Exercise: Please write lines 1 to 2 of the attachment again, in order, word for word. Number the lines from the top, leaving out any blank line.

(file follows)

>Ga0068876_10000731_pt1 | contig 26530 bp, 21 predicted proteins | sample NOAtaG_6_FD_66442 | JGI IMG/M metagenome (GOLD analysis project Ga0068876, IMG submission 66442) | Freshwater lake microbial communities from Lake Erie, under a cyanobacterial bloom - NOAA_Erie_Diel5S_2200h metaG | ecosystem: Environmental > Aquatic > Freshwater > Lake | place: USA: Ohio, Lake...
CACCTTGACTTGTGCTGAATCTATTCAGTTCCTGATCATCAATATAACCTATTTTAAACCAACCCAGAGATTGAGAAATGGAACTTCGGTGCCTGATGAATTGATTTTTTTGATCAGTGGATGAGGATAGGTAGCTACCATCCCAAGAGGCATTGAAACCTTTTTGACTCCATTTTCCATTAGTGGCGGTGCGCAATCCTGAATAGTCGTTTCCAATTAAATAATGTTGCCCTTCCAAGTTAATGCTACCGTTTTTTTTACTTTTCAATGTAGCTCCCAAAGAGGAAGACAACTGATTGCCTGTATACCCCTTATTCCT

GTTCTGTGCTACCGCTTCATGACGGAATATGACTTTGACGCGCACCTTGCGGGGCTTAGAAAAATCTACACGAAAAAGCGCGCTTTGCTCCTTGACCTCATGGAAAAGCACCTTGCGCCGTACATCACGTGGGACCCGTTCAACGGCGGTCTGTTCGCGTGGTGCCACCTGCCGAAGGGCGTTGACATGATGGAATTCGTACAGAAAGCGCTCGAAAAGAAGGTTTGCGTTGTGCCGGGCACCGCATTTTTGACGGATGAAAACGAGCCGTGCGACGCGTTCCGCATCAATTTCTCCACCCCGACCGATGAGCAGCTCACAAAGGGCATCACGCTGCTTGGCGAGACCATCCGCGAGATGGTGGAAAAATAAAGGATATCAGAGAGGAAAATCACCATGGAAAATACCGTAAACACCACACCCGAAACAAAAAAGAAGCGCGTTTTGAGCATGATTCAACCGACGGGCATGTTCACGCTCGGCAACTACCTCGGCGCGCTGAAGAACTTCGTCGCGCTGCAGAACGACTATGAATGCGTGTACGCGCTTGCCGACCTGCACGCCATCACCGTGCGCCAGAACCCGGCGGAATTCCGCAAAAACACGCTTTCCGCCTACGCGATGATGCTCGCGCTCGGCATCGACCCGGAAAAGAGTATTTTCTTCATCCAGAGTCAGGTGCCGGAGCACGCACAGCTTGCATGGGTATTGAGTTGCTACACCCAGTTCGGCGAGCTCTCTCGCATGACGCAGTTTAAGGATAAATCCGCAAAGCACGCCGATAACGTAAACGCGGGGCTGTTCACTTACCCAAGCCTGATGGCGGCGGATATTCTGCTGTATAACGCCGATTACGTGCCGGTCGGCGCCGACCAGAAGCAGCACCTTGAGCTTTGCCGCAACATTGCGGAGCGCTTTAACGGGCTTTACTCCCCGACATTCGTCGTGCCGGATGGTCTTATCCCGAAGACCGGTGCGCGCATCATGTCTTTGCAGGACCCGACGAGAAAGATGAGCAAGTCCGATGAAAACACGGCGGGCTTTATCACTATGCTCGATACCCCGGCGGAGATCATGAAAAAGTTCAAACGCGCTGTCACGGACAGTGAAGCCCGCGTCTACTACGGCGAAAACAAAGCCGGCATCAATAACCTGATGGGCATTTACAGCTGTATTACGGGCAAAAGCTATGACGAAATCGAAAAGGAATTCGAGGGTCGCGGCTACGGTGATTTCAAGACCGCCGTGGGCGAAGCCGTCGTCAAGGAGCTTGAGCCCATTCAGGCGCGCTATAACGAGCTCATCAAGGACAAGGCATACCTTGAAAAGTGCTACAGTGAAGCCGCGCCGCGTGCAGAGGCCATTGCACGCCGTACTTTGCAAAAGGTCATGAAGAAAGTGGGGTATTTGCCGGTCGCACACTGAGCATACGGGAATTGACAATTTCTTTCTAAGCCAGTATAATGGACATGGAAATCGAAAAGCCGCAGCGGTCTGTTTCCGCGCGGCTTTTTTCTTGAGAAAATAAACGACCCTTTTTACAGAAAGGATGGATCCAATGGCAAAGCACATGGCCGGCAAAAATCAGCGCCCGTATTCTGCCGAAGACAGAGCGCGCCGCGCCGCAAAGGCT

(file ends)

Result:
>Ga0068876_10000731_pt1 | contig 26530 bp, 21 predicted proteins | sample NOAtaG_6_FD_66442 | JGI IMG/M metagenome (GOLD analysis project Ga0068876, IMG submission 66442) | Freshwater lake microbial communities from Lake Erie, under a cyanobacterial bloom - NOAA_Erie_Diel5S_2200h metaG | ecosystem: Environmental > Aquatic > Freshwater > Lake | place: USA: Ohio, Lake...
CACCTTGACTTGTGCTGAATCTATTCAGTTCCTGATCATCAATATAACCTATTTTAAACCAACCCAGAGATTGAGAAATGGAACTTCGGTGCCTGATGAATTGATTTTTTTGATCAGTGGATGAGGATAGGTAGCTACCATCCCAAGAGGCATTGAAACCTTTTTGACTCCATTTTCCATTAGTGGCGGTGCGCAATCCTGAATAGTCGTTTCCAATTAAATAATGTTGCCCTTCCAAGTTAATGCTACCGTTTTTTTTACTTTTCAATGTAGCTCCCAAAGAGGAAGACAACTGATTGCCTGTATACCCCTTATTCCT